occur, i.e., "Why would God let this happen to me; that is wrong." What? Who? Oh, you mean God, the one who spoke the universe into existence, molded the intricacies of your body and the depths of your soul, sustains you with the breath of life and gives you every other good thing you ever had? Yes, how terrible of Him to do something that you neither approve of nor understand.
Now, I'm not trying to be heartless and hopelessly calloused; I just think that it's terribly out of perspective to say that other people can do whatever they bloody well please, but God needs to preclude all unhappy incidents in the lives of "good" people. Someone could say, well, people are people, but if God is perfect and powerful, etc., then we hold Him to a higher standard. This is poor reasoning; in fact it's because of who we are and who he is that talk of us holding him to any standard is nonsense. Sure, there are plenty of practical issues to be taken care of on the ground, but for starters, at least, if you're going to take God seriously, please. take. God. seriously.
Tuesday, June 2, 2009
Thursday, May 28, 2009
It's fascinating. It's like candy.
So out of curiosity...what are all y'alls personality types?!
There should be a facebook application for the Myers-Briggs or you can take it here.
But this was the article that got me thinking, it's all about introverts (joy!).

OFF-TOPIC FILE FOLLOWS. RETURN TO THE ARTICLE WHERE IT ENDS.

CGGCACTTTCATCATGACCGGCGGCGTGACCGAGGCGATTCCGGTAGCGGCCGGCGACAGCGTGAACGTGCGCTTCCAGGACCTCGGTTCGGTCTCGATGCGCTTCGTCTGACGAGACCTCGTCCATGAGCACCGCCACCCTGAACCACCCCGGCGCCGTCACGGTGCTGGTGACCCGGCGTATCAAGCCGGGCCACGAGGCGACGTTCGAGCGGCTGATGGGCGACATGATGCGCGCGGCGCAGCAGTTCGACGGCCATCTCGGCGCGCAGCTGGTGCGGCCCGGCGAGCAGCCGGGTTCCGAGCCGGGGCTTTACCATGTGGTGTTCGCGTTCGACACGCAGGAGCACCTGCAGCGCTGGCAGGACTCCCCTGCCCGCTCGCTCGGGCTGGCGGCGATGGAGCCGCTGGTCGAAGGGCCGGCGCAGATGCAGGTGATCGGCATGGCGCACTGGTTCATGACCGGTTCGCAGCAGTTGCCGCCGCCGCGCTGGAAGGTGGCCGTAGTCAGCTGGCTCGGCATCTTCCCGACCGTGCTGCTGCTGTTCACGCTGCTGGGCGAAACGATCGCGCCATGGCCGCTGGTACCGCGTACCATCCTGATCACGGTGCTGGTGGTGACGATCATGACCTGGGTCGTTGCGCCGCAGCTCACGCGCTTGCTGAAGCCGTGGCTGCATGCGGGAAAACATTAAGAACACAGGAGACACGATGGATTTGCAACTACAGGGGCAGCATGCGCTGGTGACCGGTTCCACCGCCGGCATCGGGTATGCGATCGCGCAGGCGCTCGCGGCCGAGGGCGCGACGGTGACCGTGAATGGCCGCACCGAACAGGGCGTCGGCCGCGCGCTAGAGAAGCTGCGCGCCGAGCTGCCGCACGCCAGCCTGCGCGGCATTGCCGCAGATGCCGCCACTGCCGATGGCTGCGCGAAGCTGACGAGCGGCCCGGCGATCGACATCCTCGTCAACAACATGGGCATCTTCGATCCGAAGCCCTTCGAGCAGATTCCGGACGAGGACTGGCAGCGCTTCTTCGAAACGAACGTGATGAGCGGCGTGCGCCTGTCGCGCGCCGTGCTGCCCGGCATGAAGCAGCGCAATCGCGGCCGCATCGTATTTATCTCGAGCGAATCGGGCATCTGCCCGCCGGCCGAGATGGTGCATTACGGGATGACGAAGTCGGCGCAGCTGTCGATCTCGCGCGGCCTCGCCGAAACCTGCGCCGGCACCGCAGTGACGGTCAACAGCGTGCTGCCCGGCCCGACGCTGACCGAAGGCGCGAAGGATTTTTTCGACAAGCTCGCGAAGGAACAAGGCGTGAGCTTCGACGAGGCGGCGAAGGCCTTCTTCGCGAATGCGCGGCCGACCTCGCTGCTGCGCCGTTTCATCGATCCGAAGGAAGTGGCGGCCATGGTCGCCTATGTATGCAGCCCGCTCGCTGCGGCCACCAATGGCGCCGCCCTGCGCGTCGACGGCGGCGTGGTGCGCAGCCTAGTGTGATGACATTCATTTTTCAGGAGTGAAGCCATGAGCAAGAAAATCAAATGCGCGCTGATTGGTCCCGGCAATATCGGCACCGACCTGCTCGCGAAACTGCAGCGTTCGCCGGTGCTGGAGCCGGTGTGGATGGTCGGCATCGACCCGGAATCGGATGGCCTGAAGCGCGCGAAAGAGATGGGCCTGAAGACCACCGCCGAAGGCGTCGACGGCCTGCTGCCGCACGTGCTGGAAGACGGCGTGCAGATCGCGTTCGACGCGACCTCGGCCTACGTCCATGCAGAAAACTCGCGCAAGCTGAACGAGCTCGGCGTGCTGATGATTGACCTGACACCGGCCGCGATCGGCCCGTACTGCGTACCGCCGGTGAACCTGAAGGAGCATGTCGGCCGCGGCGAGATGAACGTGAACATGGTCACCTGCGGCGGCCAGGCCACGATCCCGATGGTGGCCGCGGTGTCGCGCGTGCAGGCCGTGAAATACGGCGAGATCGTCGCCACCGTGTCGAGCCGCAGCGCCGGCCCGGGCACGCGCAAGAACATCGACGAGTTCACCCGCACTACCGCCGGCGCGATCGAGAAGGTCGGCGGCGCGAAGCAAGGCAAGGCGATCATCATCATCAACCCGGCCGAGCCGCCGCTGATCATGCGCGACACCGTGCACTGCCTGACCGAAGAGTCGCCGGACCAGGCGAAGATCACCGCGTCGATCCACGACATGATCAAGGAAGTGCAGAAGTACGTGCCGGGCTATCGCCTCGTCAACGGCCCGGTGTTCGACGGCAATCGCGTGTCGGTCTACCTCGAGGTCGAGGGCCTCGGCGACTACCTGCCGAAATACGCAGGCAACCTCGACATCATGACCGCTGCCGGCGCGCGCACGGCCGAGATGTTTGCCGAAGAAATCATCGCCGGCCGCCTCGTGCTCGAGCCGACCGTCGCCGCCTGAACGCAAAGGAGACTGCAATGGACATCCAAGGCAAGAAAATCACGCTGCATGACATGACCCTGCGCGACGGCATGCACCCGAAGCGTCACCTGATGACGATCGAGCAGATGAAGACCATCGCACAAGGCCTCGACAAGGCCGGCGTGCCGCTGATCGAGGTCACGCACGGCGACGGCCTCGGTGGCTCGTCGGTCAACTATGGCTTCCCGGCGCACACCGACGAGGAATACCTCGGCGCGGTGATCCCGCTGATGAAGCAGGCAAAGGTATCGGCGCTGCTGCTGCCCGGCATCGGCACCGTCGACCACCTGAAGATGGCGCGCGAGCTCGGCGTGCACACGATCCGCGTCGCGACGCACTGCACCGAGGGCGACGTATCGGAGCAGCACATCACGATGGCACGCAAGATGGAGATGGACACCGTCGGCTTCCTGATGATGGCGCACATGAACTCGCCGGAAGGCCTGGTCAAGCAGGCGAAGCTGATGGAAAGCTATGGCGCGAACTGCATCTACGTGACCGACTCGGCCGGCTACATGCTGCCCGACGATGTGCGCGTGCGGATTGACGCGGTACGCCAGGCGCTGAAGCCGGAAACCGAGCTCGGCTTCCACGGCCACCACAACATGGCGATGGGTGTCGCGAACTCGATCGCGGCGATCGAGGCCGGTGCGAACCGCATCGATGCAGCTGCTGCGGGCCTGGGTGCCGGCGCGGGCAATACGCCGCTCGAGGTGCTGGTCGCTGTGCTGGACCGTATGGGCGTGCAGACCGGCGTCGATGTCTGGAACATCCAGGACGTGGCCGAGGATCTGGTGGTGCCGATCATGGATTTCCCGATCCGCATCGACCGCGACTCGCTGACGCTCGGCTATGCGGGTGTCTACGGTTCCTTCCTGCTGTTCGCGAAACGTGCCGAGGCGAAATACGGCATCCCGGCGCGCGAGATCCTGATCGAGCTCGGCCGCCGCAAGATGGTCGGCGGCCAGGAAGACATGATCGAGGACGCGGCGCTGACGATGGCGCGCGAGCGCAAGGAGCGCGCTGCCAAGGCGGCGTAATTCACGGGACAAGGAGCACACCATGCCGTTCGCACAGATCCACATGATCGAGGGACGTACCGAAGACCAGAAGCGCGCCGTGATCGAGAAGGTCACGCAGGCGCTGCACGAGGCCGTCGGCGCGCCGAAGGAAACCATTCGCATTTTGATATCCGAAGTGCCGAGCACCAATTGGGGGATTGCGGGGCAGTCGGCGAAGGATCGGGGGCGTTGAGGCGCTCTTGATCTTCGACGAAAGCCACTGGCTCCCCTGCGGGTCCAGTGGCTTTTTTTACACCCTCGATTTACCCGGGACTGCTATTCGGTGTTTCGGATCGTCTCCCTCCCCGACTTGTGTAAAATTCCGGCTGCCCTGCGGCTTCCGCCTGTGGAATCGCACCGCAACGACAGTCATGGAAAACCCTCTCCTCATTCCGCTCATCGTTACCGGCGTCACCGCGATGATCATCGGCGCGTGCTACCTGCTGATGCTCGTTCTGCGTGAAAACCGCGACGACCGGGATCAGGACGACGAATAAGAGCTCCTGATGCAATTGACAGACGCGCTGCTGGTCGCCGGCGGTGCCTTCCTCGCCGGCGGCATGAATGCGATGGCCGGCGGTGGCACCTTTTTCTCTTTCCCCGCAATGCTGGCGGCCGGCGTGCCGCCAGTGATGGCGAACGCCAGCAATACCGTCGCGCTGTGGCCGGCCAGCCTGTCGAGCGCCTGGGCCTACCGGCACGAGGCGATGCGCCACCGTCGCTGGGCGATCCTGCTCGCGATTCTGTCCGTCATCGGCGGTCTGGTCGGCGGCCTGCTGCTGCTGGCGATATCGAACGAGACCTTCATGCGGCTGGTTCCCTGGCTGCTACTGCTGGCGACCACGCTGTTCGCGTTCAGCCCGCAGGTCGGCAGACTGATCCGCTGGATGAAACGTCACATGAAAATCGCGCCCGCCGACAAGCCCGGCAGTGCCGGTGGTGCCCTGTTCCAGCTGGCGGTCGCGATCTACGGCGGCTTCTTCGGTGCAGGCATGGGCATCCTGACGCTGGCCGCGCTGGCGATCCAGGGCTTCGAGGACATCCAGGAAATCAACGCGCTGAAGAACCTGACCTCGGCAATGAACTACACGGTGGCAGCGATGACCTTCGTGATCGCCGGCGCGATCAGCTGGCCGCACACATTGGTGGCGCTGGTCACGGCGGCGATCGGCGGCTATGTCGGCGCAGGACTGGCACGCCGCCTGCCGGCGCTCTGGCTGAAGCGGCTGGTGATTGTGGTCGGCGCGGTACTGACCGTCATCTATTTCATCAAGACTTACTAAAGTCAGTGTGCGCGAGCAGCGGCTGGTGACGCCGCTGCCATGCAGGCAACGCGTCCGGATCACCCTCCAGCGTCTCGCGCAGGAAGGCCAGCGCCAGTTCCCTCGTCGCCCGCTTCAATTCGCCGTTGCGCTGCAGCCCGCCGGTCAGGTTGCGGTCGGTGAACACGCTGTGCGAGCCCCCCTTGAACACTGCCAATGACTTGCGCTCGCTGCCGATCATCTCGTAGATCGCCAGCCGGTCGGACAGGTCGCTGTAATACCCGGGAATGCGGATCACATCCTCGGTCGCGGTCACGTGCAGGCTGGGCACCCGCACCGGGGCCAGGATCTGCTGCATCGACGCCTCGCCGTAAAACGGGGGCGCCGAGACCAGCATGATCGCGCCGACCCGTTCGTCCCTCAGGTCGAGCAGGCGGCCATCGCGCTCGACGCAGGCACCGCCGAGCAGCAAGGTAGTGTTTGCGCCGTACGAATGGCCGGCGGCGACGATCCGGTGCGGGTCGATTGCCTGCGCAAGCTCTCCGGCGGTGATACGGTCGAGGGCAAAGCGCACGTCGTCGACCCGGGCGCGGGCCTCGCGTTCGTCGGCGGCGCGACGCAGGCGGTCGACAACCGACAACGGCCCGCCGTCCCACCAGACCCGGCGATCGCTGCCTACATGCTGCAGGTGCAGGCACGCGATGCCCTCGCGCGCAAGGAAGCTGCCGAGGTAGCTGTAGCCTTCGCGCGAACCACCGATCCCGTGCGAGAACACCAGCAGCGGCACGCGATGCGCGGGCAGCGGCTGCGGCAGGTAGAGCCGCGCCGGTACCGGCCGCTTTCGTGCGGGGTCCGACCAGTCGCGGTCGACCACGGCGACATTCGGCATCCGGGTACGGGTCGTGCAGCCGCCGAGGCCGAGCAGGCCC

"Caring for your introvert"
"I'm an introvert. You are a wonderful person and I like you. But now please shush."
Friday, May 22, 2009
Note to Rascal Flatts: I understand that, after reading this story, you'll most likely want to write a song about it. I think it's right up your alley. Feel free.
It's been that kind of day today.
I struggle, sometimes, with the superficiality of my job. It's loads of fun, but in the end I am still expected to close the deal. I've always done well in sales and always felt a little funny about it... I mean, it's not like I'm saving lives. I'm selling dresses. Important dresses, sure, but dresses. I'm working for the man and the empire. I'm not really doing anything all that meaningful.
Today, what I do mattered. Today, I was humbled and smacked upside the head for being short-sighted and cynical. Today was a good day.